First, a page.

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Baker's Dozen

The Ideal Copies: Graham Lewis Of Wire's Favourite Albums
Luke Turner , April 15th, 2015 13:44

As Wire continue their five-night London residency as part of the tQ co-curated DRILL:LEXINGTON festival, their bassist and lyricist gives Luke Turner a tour of his top 13 records


Nusrat Fateh Ali Khan - En Concert À Paris
I think it was Mike [Harding] from Touch who first introduced this to me. He said, 'You'll love it, and it's an unbelievable price' which is quite a killer combination if you like collecting things. I bought it and he's absolutely right. It's a master: there's no ways about it, you're hearing virtuosity, ensemble playing to the highest degree. It knows itself inside-out, which means you get this feeling of how it stretches and breathes. Basically if I'm wanting to listen to something from it I close my eyes, fumble around and take one of the six discs out so it's a surprise. Otherwise you can find something for the morning, a raga, blah blah blah. But these are just the most extraordinary devotional love songs. It's from a tradition which has been going on for a very very long time. It's not a part-time job at all; these are people who are dedicated. It's fantastic.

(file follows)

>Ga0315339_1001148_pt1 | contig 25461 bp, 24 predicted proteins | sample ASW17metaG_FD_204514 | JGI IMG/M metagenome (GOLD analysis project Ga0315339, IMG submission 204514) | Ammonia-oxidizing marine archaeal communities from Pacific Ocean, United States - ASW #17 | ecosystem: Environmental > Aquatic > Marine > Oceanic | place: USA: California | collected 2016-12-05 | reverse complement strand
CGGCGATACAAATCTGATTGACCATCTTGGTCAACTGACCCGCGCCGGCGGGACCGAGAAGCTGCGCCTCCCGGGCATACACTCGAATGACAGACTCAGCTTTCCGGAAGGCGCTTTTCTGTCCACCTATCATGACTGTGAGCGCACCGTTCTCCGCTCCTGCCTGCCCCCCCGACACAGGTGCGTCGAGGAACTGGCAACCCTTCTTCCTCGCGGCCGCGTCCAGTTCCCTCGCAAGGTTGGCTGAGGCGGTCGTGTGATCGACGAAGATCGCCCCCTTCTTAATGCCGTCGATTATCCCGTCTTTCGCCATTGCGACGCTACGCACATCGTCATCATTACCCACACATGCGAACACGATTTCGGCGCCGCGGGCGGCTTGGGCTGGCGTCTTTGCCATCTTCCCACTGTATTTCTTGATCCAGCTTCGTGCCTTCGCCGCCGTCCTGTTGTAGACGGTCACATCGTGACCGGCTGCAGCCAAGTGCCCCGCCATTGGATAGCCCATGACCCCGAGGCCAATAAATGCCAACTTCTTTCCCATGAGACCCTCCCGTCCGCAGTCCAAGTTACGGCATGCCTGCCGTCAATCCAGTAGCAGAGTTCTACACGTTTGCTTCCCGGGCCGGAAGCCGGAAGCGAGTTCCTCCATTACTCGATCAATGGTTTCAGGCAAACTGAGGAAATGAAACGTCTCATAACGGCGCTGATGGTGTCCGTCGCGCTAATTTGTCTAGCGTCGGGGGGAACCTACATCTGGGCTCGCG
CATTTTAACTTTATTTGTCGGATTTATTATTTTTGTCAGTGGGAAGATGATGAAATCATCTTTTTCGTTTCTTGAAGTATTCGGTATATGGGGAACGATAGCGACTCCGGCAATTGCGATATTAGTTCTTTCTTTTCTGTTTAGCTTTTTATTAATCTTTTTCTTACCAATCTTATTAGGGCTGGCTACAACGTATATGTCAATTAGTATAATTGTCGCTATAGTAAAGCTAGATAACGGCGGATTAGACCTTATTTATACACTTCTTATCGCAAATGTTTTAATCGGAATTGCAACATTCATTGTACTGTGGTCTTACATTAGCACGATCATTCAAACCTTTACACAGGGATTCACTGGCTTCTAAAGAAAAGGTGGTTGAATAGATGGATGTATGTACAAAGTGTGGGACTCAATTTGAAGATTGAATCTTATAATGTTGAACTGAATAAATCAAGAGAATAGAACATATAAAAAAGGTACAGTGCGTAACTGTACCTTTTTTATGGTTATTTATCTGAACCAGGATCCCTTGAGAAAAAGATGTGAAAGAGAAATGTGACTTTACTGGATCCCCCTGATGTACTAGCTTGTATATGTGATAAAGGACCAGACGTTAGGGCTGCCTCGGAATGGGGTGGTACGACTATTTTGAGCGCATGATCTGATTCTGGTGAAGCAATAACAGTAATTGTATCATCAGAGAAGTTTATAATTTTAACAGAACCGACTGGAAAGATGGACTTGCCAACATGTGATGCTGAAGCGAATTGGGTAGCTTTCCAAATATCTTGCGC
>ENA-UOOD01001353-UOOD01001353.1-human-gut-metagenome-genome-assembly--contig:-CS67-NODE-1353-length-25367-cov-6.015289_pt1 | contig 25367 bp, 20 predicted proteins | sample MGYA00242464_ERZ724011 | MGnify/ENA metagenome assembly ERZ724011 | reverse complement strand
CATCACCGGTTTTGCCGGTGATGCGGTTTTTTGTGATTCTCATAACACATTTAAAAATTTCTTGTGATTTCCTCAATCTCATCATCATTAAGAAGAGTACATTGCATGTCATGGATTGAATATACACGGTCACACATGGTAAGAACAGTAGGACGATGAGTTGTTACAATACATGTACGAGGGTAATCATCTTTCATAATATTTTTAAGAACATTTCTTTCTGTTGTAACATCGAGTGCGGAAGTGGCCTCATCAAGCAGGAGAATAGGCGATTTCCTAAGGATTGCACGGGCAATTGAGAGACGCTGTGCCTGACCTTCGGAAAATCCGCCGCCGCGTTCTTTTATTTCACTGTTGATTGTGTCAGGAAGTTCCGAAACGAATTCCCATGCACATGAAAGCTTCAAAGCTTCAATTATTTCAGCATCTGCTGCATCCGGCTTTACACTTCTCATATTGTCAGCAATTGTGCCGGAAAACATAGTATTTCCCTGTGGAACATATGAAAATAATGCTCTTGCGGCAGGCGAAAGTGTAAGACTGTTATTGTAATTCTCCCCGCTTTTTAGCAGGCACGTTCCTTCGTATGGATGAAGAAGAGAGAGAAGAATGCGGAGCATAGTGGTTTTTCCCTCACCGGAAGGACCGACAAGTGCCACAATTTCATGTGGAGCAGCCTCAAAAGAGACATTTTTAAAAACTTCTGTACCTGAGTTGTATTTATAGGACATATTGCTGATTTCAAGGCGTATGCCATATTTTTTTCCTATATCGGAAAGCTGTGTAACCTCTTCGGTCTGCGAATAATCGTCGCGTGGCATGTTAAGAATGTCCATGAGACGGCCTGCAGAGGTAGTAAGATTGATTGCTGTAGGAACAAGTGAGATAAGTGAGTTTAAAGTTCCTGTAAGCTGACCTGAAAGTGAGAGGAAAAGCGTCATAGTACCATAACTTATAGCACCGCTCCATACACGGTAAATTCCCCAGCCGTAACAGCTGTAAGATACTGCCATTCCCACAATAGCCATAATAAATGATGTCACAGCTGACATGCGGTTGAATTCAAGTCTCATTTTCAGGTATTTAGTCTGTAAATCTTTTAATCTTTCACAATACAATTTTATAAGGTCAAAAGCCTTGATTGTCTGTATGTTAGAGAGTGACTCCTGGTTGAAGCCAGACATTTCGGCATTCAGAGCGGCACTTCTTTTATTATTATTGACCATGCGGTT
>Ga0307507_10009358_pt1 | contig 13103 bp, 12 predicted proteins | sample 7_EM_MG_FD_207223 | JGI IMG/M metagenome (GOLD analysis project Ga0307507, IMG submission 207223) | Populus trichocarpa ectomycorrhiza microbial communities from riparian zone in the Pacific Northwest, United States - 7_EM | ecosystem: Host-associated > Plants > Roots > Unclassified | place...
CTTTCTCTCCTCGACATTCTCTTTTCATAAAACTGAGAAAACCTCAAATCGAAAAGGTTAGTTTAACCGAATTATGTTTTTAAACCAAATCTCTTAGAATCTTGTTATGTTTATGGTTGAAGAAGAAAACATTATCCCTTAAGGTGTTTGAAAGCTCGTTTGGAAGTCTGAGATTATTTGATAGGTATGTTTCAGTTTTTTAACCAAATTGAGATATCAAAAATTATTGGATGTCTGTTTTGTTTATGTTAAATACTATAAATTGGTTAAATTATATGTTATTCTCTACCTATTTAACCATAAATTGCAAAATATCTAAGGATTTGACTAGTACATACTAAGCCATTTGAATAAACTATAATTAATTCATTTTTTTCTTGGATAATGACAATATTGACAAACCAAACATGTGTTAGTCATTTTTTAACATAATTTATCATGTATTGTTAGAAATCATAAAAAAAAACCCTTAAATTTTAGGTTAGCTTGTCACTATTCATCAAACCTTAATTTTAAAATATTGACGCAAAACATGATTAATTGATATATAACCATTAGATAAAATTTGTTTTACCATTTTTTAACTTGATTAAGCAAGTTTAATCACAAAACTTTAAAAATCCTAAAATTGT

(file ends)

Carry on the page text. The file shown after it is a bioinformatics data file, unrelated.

I think it's truly inspiring in the sense that it's through listening to that that I've come upon solutions to things that I've been working on myself. It's the peculiar thing: you wake up in the morning having gone to bed with a problem or you're working on something that you don't quite know what the solution to is, and when that marvellous thing happens that all the work gets done in your sleep, it's just the very best. I had an example of that happening with this record. When Dietmar Post and Lucia Palacios were making the Transatlantic Feedback film about The Monks, in order to get the editing done they asked people if they would contribute a cover version of a Monks track. From the proceeds of that they were able to finish the editing. I was working with a Swedish friend of mine who'd introduced me to The Monks so much later than everybody else. I said he had to choose the song, and he picked 'Oh, How To Do Now'. I listened to it over and over so it got into my head and my conclusion was that we certainly can't do it like that, because the narrator of the song is obviously a young man who has extremely sexual feelings for a young lady and I thought it'd be highly inappropriate for us to pursue that angle. How do you get an in? I woke up the next morning and thought, 'I know what to do'. I rewrote their text and took the emotion down, made it more devotional and I thought, 'Ah, that's it, it's like Ali Khan'; you change it into that, so in fact it has one phrase that's basically stretched over half the song, and the other part fell into place. It's either the love or the devotion but also the sense of melody, really stretching out lines. That's an example of it being inspiring and useful.